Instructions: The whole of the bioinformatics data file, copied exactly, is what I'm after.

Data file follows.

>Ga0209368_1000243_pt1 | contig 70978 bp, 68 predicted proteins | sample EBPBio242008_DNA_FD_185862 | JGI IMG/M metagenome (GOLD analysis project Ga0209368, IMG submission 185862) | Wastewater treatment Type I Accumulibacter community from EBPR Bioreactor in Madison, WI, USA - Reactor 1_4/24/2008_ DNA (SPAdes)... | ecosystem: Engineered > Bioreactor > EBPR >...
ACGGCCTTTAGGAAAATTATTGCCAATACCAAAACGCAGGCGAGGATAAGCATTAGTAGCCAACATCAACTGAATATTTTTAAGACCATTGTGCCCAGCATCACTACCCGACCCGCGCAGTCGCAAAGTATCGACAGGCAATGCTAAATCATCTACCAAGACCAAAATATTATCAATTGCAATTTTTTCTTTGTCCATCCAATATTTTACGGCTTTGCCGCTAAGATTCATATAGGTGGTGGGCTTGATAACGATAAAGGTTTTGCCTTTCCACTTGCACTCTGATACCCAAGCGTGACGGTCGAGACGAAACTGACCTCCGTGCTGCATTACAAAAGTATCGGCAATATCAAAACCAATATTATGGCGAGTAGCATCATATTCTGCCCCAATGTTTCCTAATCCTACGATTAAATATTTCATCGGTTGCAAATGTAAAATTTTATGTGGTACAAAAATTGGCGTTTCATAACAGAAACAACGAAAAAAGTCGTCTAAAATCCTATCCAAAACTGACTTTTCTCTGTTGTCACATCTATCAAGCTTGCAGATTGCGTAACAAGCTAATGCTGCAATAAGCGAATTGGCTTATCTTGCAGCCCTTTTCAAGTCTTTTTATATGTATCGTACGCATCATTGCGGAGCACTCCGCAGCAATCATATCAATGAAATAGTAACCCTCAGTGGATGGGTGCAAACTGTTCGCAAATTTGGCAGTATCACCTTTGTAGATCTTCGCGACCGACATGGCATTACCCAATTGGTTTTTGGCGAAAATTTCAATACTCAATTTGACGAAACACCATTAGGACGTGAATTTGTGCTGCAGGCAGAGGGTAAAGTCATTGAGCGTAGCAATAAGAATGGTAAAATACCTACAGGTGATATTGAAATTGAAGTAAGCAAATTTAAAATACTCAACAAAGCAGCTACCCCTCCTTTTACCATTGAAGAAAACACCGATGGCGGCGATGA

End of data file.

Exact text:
>Ga0209368_1000243_pt1 | contig 70978 bp, 68 predicted proteins | sample EBPBio242008_DNA_FD_185862 | JGI IMG/M metagenome (GOLD analysis project Ga0209368, IMG submission 185862) | Wastewater treatment Type I Accumulibacter community from EBPR Bioreactor in Madison, WI, USA - Reactor 1_4/24/2008_ DNA (SPAdes)... | ecosystem: Engineered > Bioreactor > EBPR >...
ACGGCCTTTAGGAAAATTATTGCCAATACCAAAACGCAGGCGAGGATAAGCATTAGTAGCCAACATCAACTGAATATTTTTAAGACCATTGTGCCCAGCATCACTACCCGACCCGCGCAGTCGCAAAGTATCGACAGGCAATGCTAAATCATCTACCAAGACCAAAATATTATCAATTGCAATTTTTTCTTTGTCCATCCAATATTTTACGGCTTTGCCGCTAAGATTCATATAGGTGGTGGGCTTGATAACGATAAAGGTTTTGCCTTTCCACTTGCACTCTGATACCCAAGCGTGACGGTCGAGACGAAACTGACCTCCGTGCTGCATTACAAAAGTATCGGCAATATCAAAACCAATATTATGGCGAGTAGCATCATATTCTGCCCCAATGTTTCCTAATCCTACGATTAAATATTTCATCGGTTGCAAATGTAAAATTTTATGTGGTACAAAAATTGGCGTTTCATAACAGAAACAACGAAAAAAGTCGTCTAAAATCCTATCCAAAACTGACTTTTCTCTGTTGTCACATCTATCAAGCTTGCAGATTGCGTAACAAGCTAATGCTGCAATAAGCGAATTGGCTTATCTTGCAGCCCTTTTCAAGTCTTTTTATATGTATCGTACGCATCATTGCGGAGCACTCCGCAGCAATCATATCAATGAAATAGTAACCCTCAGTGGATGGGTGCAAACTGTTCGCAAATTTGGCAGTATCACCTTTGTAGATCTTCGCGACCGACATGGCATTACCCAATTGGTTTTTGGCGAAAATTTCAATACTCAATTTGACGAAACACCATTAGGACGTGAATTTGTGCTGCAGGCAGAGGGTAAAGTCATTGAGCGTAGCAATAAGAATGGTAAAATACCTACAGGTGATATTGAAATTGAAGTAAGCAAATTTAAAATACTCAACAAAGCAGCTACCCCTCCTTTTACCATTGAAGAAAACACCGATGGCGGCGATGA